Outdoor Pastimes Instill Family Values In Children

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My wife and I encourage our sons to spend as much time in the outdoors as possible. Hiking, hunting, fishing, shooting, camping and riding dirt bikes are some of their favorite outdoor pastimes.


By encouraging these hobbies and teaching our boys to love the outdoors, we are showing them that there are much more purposeful ways to spend their lives than standing on street corners, doing drugs, stealing, and so on.


By functioning with their family, as so many outdoor families do, children are instilled with higher family values. Hunting and shooting sports teach children to respect firearms, the outdoors and all forms of life.


Contrary to the beliefs of the DeCicco family and people like them, hunting is not just killing. It is, however, about the pursuit and harvest of wildlife for human consumption and one of the best tools of conservation.


Families that hunt and fish not only finance a majority of federal conservation efforts but also take a front row seat in helping to keep populations balanced.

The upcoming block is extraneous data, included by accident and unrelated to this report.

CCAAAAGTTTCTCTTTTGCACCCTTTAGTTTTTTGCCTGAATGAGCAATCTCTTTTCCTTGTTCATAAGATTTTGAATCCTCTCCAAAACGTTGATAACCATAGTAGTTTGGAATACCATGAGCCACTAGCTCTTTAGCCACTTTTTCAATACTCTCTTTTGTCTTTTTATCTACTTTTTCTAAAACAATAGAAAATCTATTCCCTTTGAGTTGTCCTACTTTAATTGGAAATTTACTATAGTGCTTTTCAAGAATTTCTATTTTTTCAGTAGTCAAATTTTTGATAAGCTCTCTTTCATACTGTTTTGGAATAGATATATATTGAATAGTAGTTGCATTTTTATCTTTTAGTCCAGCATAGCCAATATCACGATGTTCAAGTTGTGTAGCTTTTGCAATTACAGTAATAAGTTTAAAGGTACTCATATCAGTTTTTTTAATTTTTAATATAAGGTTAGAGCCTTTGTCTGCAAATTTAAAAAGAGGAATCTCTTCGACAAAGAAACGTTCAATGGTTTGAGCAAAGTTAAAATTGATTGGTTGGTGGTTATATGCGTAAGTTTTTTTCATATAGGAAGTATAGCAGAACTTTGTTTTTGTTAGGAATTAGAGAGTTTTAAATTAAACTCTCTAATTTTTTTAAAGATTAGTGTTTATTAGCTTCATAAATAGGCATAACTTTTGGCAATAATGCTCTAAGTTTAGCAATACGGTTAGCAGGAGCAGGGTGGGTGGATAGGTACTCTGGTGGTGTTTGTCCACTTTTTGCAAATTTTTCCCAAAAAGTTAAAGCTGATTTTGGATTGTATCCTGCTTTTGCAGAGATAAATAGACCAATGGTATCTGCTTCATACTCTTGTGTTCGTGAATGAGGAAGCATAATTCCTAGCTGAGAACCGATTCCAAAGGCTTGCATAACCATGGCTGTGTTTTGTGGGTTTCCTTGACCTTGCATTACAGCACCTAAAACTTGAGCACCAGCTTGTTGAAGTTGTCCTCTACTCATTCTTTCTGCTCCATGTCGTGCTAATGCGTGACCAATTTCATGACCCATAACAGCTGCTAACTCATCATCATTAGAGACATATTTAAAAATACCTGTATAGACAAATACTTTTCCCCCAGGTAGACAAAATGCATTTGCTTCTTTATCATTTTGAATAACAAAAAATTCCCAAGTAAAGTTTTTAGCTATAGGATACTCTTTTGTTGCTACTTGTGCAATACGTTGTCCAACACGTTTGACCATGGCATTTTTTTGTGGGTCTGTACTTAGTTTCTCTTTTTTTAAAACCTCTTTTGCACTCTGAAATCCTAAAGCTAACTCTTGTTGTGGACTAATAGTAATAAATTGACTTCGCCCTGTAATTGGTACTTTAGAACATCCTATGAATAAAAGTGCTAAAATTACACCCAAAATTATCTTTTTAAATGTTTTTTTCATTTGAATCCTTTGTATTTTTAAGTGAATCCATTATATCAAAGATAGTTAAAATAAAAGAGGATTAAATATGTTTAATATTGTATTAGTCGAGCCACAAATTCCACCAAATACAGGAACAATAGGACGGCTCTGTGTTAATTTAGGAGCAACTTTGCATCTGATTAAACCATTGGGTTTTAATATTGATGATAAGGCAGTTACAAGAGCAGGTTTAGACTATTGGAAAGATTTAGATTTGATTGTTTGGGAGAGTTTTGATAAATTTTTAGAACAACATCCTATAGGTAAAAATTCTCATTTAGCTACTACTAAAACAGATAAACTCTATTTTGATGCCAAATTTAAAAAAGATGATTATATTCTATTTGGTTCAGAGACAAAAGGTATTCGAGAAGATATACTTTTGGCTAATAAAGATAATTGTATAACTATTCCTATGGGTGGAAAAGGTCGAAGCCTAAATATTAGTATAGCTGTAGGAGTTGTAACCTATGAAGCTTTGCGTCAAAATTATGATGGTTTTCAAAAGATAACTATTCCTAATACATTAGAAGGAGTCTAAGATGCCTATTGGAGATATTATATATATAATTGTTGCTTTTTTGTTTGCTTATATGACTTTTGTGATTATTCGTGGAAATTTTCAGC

In a time where dysfunctional families are a majority, negative gun issues and youth-related shootings are all around us. By the education and encouragement my boys and so many other children around the Rim country receive in the outdoors, I feel much more safe sending these kids to school each day. Seeing young people in the news in a positive firearm relation is much better than reading about another Columbine High School.


I would like to congratulate my son, Colton Boulanger, on a successful 1999 hunting season. He started out the spring with his first javelina and in the fall he harvested his first cow elk and first mule deer. Good job little man.


Gino Wullkotte, Strawberry

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